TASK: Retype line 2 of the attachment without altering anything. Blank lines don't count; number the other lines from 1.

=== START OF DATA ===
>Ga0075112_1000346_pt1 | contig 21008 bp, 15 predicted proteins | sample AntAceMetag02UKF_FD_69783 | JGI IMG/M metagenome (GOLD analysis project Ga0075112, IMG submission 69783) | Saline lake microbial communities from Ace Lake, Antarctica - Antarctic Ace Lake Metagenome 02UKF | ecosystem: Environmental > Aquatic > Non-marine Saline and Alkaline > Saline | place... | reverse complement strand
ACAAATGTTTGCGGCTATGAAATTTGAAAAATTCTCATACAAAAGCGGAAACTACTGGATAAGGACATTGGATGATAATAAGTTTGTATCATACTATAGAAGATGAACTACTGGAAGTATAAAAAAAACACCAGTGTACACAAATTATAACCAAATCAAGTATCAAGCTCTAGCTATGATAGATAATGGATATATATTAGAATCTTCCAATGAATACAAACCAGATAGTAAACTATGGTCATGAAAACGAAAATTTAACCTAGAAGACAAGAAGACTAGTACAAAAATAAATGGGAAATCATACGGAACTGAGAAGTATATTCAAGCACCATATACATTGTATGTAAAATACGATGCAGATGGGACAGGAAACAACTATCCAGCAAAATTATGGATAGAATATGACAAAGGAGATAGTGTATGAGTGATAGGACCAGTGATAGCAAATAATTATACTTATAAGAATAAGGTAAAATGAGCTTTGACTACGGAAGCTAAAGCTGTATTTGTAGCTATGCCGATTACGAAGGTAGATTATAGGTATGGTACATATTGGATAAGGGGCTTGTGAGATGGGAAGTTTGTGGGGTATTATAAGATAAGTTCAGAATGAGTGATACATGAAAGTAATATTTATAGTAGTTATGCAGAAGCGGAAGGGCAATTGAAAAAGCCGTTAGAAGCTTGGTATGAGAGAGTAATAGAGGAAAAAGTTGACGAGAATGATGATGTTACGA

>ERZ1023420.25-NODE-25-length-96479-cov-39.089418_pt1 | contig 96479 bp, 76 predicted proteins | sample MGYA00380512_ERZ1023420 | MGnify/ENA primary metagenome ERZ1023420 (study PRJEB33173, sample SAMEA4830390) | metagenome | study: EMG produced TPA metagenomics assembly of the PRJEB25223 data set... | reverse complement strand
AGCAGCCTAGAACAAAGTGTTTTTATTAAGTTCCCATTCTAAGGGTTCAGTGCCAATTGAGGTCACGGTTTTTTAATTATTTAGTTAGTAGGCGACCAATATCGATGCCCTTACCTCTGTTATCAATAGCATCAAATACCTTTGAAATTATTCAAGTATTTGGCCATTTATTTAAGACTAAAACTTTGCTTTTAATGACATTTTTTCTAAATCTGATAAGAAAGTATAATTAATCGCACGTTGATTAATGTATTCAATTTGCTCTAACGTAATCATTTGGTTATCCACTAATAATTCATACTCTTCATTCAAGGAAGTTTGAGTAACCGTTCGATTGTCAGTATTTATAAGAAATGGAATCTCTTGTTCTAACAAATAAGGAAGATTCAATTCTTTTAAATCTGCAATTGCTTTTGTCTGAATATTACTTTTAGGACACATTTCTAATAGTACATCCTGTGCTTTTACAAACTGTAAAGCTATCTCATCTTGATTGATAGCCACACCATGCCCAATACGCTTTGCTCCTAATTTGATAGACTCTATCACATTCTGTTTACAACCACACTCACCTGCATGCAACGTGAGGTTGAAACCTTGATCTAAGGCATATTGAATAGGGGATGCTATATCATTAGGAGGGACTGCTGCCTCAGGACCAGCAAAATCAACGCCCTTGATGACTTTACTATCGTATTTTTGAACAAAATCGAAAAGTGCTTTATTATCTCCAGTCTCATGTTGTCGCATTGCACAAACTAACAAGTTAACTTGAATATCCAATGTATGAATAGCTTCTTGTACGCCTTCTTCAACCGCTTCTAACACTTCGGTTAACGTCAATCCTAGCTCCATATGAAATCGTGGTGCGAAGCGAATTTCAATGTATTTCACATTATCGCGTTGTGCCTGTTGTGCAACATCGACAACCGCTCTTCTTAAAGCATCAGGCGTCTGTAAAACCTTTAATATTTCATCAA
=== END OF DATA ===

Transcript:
ACAAATGTTTGCGGCTATGAAATTTGAAAAATTCTCATACAAAAGCGGAAACTACTGGATAAGGACATTGGATGATAATAAGTTTGTATCATACTATAGAAGATGAACTACTGGAAGTATAAAAAAAACACCAGTGTACACAAATTATAACCAAATCAAGTATCAAGCTCTAGCTATGATAGATAATGGATATATATTAGAATCTTCCAATGAATACAAACCAGATAGTAAACTATGGTCATGAAAACGAAAATTTAACCTAGAAGACAAGAAGACTAGTACAAAAATAAATGGGAAATCATACGGAACTGAGAAGTATATTCAAGCACCATATACATTGTATGTAAAATACGATGCAGATGGGACAGGAAACAACTATCCAGCAAAATTATGGATAGAATATGACAAAGGAGATAGTGTATGAGTGATAGGACCAGTGATAGCAAATAATTATACTTATAAGAATAAGGTAAAATGAGCTTTGACTACGGAAGCTAAAGCTGTATTTGTAGCTATGCCGATTACGAAGGTAGATTATAGGTATGGTACATATTGGATAAGGGGCTTGTGAGATGGGAAGTTTGTGGGGTATTATAAGATAAGTTCAGAATGAGTGATACATGAAAGTAATATTTATAGTAGTTATGCAGAAGCGGAAGGGCAATTGAAAAAGCCGTTAGAAGCTTGGTATGAGAGAGTAATAGAGGAAAAAGTTGACGAGAATGATGATGTTACGA